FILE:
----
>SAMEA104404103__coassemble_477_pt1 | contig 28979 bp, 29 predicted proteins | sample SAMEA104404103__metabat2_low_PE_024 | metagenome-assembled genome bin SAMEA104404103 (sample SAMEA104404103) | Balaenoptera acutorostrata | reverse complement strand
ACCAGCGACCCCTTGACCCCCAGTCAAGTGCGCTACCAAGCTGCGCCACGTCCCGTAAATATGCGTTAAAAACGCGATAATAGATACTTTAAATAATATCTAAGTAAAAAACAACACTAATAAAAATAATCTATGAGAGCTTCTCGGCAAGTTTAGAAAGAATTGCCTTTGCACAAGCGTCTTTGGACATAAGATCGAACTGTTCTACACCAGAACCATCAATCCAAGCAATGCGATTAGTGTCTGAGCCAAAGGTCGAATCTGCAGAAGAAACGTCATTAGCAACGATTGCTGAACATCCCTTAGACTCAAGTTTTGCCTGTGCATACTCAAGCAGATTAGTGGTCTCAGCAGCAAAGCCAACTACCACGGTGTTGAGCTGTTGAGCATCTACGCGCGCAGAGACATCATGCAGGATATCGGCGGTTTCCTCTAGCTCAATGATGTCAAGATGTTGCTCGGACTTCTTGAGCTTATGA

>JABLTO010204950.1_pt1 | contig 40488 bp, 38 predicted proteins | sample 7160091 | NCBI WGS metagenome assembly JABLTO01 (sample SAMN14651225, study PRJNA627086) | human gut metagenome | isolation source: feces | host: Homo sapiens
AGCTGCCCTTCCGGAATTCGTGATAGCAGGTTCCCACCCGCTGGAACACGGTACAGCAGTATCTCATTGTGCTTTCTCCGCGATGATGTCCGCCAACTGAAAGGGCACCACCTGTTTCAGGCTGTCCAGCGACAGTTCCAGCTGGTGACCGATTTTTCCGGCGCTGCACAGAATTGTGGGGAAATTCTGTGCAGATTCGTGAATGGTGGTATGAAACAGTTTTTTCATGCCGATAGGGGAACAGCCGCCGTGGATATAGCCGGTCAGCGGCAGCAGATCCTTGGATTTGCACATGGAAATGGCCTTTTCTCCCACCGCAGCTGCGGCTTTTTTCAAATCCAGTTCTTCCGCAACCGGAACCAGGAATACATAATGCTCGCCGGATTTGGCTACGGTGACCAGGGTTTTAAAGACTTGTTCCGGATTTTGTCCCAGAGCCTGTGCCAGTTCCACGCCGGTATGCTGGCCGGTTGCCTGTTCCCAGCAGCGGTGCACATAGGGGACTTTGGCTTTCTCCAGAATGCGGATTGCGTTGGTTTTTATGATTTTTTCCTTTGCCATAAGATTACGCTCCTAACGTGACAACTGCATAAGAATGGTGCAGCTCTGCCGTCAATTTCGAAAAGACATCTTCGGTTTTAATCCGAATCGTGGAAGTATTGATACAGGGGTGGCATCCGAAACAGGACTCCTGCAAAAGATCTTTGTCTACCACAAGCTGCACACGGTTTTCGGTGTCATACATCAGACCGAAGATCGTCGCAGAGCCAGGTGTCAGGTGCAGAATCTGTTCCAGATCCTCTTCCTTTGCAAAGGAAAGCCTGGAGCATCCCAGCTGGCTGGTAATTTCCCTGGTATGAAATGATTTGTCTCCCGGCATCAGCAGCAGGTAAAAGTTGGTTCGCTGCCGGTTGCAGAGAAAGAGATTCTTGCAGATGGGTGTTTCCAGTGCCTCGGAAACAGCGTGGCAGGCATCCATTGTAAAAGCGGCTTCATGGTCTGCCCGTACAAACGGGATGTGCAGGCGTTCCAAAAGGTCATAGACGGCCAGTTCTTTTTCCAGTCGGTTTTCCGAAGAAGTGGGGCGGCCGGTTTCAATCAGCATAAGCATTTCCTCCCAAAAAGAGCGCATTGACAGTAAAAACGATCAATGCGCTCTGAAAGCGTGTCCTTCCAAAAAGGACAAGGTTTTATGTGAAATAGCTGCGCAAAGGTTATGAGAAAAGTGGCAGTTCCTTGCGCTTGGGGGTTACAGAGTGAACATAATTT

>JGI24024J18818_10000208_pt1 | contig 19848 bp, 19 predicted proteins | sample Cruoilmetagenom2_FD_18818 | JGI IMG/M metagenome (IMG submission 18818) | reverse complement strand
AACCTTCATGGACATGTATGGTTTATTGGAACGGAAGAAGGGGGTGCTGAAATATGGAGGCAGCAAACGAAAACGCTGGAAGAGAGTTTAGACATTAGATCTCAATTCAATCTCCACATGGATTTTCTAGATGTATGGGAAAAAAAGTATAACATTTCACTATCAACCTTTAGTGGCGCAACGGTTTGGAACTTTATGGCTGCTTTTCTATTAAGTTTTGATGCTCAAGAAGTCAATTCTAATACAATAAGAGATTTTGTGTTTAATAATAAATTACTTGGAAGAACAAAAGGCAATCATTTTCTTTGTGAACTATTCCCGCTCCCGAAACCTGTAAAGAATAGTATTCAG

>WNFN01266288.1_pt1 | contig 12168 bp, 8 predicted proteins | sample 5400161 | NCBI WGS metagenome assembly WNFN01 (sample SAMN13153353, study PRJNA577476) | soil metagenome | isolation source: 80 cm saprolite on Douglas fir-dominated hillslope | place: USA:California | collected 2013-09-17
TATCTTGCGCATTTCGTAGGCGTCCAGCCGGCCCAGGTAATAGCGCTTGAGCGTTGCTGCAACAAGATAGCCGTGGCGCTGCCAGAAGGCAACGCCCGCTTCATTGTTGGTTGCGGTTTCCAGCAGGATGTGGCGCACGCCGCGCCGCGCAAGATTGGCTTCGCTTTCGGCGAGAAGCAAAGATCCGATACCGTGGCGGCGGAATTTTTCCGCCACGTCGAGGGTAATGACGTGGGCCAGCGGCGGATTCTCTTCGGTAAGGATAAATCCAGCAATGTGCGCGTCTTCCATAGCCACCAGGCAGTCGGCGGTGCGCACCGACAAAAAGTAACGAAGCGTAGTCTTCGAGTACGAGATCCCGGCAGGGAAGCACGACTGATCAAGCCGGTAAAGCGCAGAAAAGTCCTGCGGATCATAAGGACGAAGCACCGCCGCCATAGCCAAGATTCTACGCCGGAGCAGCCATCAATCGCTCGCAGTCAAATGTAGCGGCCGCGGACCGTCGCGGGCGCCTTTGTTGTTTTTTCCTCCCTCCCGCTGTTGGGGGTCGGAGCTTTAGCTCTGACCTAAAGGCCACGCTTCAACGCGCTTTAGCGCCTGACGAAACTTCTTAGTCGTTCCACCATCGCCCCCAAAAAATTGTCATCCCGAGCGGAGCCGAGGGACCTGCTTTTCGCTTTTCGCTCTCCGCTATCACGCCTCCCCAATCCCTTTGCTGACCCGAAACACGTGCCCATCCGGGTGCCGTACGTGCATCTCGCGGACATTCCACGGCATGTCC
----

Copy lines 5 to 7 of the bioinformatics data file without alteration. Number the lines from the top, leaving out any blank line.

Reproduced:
>JGI24024J18818_10000208_pt1 | contig 19848 bp, 19 predicted proteins | sample Cruoilmetagenom2_FD_18818 | JGI IMG/M metagenome (IMG submission 18818) | reverse complement strand
AACCTTCATGGACATGTATGGTTTATTGGAACGGAAGAAGGGGGTGCTGAAATATGGAGGCAGCAAACGAAAACGCTGGAAGAGAGTTTAGACATTAGATCTCAATTCAATCTCCACATGGATTTTCTAGATGTATGGGAAAAAAAGTATAACATTTCACTATCAACCTTTAGTGGCGCAACGGTTTGGAACTTTATGGCTGCTTTTCTATTAAGTTTTGATGCTCAAGAAGTCAATTCTAATACAATAAGAGATTTTGTGTTTAATAATAAATTACTTGGAAGAACAAAAGGCAATCATTTTCTTTGTGAACTATTCCCGCTCCCGAAACCTGTAAAGAATAGTATTCAG

>WNFN01266288.1_pt1 | contig 12168 bp, 8 predicted proteins | sample 5400161 | NCBI WGS metagenome assembly WNFN01 (sample SAMN13153353, study PRJNA577476) | soil metagenome | isolation source: 80 cm saprolite on Douglas fir-dominated hillslope | place: USA:California | collected 2013-09-17